Abstract Detail


Rudolph, Aaron [1], McCarthy, Brian [2], Snell, Rebecca [2].

Long-term changes to oak-hickory forest composition: Revisiting McCarthy and Wistendahl 38 years later.

Long-term studies focusing on changes to forest structure and species composition are challenging due to the inherent length of time required to observe forest turnover. While studies focusing on reproduction, recruitment, and mortality can provide an idea of future forest structure and composition, extended monitoring of sites can demonstrate precisely the ways in which forests have changed. In 1983, research plots were established on opposing North and South slopes at Waterloo Wildlife Area in Athens County, Ohio, USA as part of a study focusing on differences in hickory (Carya spp.) population structure, and future forest structure based on understory species compositions. In summer 2021, these sites were revisited to again document hickory population structure and overall species compositions at multiple forest layers. The encompassing goal of this study was to determine how oak-hickory forest structure has changed compared to predictions made nearly 40 years ago. A census of all living hickories with diameter at breast height (DBH) greater than 10 cm was conducted, along with point-centered quarter sampling of overstory (DBH > 10 cm) and midstory (DBH > 2.5 cm and < 10 cm) individuals around each hickory. Species presence and abundance were also recorded for saplings (DBH < 2.5 cm and height < 30 cm) and seedlings (height < 30 cm) in nested plots both around each hickory and at randomly placed control plots on each slope. The DBH structure of hickory populations were compared with Kolmogorov-Smirnov tests both among species and between sampling dates. Differences in species diversity through time in both the overstory and midstory levels were compared using Shannon’s diversity index. Species presence and abundance at all forest levels were compared between slopes and through time using non-metric multidimensional scaling (NMDS). While hickory population structures have trended expectedly towards larger individuals, approximately 50 percent of individuals censused in 1983 are now deceased. Mortality appears to have impacted each species differently as mortality does not appear equal among the size classes. Changes in species diversity in the overstory appear minimal due to relatively low turnover of large individuals, while midstory diversity has halved since 1983. This appears largely due to decreases in both species richness and evenness. Species compositions at all layers of the forest appear to maintain classical differences based on north-facing versus south-facing topography, yet the severity of this difference appears to be disappearing in the midstory layer and when compared to species compositions in 1983. While predictions from the original study forecasted a similar forest structure in the present, the degree to which certain species have increased in abundance and others have faltered was underestimated. Without intervention via management or climate change, oak-hickory forest in southeast Ohio may continue to experience decreases in species diversity and a homogenization of structure and composition.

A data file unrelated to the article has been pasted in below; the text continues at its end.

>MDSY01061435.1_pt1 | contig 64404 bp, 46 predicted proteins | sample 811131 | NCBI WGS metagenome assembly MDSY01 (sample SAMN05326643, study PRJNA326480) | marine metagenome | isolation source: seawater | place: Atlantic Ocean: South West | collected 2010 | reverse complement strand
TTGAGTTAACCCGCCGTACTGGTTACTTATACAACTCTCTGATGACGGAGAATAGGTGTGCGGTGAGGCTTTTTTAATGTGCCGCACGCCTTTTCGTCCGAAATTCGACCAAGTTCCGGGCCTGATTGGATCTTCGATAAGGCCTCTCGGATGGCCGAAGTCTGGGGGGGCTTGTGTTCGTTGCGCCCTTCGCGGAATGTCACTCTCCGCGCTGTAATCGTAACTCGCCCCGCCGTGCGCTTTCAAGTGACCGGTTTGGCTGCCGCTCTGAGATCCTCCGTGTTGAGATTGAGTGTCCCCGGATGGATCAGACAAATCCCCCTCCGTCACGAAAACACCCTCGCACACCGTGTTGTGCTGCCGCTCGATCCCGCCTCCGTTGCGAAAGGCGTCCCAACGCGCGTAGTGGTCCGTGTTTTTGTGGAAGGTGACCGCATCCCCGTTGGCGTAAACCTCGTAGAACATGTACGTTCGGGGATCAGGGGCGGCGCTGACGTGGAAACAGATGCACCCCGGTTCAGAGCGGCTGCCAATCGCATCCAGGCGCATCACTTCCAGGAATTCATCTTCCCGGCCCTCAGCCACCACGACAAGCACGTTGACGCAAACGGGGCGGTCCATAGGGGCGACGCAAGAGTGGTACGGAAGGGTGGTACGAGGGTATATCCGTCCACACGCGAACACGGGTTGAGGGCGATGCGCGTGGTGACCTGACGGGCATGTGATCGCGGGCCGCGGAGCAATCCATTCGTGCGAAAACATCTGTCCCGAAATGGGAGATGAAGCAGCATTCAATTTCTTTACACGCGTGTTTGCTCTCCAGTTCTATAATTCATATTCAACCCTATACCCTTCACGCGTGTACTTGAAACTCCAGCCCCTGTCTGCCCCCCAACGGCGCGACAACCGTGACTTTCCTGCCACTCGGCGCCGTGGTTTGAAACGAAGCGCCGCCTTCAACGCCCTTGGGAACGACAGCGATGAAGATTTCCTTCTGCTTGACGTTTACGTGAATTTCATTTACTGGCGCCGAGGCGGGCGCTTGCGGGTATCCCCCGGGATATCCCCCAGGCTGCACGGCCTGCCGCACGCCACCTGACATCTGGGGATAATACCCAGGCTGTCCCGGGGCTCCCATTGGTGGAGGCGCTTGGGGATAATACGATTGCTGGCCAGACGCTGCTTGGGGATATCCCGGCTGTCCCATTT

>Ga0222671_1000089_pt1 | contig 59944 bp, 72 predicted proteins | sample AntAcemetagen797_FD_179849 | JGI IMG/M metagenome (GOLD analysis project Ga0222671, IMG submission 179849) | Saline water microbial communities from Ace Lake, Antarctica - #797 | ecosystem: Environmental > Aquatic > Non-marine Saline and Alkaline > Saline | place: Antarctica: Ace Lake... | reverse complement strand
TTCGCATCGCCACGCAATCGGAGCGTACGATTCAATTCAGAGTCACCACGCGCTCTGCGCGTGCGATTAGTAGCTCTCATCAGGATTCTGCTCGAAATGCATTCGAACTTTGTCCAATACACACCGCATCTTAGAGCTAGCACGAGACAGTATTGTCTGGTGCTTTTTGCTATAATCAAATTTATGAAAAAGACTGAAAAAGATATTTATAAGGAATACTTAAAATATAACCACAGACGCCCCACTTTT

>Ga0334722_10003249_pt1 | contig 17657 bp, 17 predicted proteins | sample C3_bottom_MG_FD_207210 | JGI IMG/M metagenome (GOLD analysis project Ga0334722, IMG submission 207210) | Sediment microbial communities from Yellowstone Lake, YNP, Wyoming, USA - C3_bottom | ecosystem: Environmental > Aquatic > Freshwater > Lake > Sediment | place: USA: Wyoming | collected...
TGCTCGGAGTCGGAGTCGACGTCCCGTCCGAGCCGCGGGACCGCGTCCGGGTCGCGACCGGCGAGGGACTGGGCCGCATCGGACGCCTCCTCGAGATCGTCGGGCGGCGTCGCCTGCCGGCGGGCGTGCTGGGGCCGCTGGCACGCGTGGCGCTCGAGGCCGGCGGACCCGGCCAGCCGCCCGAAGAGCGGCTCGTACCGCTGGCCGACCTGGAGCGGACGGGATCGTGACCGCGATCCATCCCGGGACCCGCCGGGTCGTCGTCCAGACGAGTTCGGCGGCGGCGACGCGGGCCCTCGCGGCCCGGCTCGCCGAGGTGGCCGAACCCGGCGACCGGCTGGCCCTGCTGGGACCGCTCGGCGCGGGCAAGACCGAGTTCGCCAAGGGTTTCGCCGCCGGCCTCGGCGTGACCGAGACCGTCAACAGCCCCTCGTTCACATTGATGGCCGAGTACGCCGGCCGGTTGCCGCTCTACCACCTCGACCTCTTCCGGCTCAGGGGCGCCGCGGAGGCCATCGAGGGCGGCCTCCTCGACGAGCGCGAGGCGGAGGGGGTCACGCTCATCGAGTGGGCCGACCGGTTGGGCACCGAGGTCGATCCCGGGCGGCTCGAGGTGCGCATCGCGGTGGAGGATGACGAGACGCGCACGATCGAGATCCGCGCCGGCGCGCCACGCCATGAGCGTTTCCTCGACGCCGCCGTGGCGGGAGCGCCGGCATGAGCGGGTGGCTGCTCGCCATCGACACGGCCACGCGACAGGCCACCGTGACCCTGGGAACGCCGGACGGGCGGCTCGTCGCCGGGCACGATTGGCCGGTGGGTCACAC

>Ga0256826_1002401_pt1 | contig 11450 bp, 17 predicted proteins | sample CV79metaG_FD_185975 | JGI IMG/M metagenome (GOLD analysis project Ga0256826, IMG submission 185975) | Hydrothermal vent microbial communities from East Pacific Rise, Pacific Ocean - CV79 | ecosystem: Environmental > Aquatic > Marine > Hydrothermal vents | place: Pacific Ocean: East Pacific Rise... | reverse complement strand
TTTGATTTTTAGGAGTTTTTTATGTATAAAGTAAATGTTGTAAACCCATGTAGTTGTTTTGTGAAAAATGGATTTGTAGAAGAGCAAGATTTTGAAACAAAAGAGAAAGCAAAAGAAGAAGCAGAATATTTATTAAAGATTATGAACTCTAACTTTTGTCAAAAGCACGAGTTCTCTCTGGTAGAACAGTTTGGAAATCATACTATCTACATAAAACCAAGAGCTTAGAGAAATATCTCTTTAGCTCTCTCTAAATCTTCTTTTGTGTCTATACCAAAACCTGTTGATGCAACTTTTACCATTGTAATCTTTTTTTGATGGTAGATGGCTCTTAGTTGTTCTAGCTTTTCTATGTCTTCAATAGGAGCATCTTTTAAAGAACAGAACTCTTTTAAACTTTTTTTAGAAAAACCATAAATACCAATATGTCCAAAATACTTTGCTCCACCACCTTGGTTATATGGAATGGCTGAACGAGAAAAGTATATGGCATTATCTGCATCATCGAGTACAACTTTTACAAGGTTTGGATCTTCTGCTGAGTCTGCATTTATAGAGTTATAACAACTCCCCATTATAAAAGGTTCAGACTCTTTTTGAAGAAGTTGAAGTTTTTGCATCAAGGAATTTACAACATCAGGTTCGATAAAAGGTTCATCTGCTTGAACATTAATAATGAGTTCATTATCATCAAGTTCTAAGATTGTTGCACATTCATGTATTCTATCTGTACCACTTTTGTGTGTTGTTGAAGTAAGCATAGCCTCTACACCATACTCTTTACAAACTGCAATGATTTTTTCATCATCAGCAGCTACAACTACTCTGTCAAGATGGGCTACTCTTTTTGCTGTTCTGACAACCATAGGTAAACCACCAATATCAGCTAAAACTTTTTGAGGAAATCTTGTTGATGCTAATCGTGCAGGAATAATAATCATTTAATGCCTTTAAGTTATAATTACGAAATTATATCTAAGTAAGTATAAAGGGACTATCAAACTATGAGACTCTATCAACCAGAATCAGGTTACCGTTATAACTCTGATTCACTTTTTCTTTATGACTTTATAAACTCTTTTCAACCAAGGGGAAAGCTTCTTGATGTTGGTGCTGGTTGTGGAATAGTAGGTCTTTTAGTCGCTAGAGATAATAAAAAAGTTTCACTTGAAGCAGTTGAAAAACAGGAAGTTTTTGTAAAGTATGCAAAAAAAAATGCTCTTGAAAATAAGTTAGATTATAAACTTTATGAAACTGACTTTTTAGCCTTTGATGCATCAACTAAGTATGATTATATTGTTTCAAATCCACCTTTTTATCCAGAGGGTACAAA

1 - 6300 Ervin Rd Apt 64, Athens, OH, 45701, United States
2 - Ohio University, Environmental and Plant Biology, Porter Hall 315 1 Ohio University, Athens, OH, 45701, USA

Forest structure
Community composition
Diversity loss.

Presentation Type: Oral Paper
Number: EC03004
Abstract ID:43
Candidate for Awards:Ecological Section Best Graduate Student Paper

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